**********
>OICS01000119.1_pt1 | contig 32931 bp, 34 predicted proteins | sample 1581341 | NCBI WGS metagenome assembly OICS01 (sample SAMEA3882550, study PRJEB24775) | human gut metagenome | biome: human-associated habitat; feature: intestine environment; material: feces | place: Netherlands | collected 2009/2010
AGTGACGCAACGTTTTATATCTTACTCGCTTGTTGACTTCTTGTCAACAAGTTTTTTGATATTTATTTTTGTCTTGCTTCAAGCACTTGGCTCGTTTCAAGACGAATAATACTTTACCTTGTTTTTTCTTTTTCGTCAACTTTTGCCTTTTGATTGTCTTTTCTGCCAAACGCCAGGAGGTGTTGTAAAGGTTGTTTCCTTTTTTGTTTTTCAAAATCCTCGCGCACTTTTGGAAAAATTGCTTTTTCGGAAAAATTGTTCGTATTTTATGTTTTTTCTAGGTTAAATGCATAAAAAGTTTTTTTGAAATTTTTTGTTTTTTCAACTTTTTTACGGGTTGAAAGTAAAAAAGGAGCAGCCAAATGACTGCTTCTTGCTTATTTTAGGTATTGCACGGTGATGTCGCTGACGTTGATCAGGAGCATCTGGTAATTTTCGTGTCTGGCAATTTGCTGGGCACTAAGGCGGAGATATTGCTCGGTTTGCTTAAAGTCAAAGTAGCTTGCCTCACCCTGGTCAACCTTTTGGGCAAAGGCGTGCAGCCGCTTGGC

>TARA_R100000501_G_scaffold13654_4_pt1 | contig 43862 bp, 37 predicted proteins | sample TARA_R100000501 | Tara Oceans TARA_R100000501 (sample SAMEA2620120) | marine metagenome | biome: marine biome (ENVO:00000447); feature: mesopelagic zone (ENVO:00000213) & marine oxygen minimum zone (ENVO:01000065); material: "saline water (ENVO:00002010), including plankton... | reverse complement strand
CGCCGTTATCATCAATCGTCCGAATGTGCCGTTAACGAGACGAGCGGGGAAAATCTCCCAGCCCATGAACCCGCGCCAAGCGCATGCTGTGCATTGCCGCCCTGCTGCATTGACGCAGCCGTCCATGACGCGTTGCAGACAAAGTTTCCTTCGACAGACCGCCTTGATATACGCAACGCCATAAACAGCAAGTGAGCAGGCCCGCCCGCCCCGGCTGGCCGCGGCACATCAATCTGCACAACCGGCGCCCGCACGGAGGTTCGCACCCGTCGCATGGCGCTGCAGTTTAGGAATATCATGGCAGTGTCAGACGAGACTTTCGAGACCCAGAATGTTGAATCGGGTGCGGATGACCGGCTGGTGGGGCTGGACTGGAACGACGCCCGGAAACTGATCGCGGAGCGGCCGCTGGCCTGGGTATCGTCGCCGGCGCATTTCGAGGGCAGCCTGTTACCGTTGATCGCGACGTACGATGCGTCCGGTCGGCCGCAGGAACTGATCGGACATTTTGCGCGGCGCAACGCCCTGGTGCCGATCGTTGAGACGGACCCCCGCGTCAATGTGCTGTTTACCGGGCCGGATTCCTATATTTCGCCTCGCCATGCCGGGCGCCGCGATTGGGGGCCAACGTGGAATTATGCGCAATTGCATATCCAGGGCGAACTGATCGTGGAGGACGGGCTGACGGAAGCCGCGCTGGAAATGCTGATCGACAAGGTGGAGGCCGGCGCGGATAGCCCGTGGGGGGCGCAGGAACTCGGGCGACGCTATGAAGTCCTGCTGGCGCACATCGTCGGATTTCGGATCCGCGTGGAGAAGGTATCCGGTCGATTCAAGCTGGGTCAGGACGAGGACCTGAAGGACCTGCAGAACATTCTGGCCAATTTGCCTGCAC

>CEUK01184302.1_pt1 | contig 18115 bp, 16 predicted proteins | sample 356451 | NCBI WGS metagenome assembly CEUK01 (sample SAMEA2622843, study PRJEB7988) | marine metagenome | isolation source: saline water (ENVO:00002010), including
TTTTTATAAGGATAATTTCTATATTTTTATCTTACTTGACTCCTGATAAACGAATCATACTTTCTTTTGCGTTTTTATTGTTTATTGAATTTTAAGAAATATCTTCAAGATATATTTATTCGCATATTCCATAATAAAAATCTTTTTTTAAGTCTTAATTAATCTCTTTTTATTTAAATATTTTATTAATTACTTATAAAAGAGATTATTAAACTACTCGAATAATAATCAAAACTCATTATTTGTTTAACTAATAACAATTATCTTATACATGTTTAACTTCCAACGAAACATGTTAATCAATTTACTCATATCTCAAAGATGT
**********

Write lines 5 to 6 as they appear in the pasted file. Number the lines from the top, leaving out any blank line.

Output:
>CEUK01184302.1_pt1 | contig 18115 bp, 16 predicted proteins | sample 356451 | NCBI WGS metagenome assembly CEUK01 (sample SAMEA2622843, study PRJEB7988) | marine metagenome | isolation source: saline water (ENVO:00002010), including
TTTTTATAAGGATAATTTCTATATTTTTATCTTACTTGACTCCTGATAAACGAATCATACTTTCTTTTGCGTTTTTATTGTTTATTGAATTTTAAGAAATATCTTCAAGATATATTTATTCGCATATTCCATAATAAAAATCTTTTTTTAAGTCTTAATTAATCTCTTTTTATTTAAATATTTTATTAATTACTTATAAAAGAGATTATTAAACTACTCGAATAATAATCAAAACTCATTATTTGTTTAACTAATAACAATTATCTTATACATGTTTAACTTCCAACGAAACATGTTAATCAATTTACTCATATCTCAAAGATGT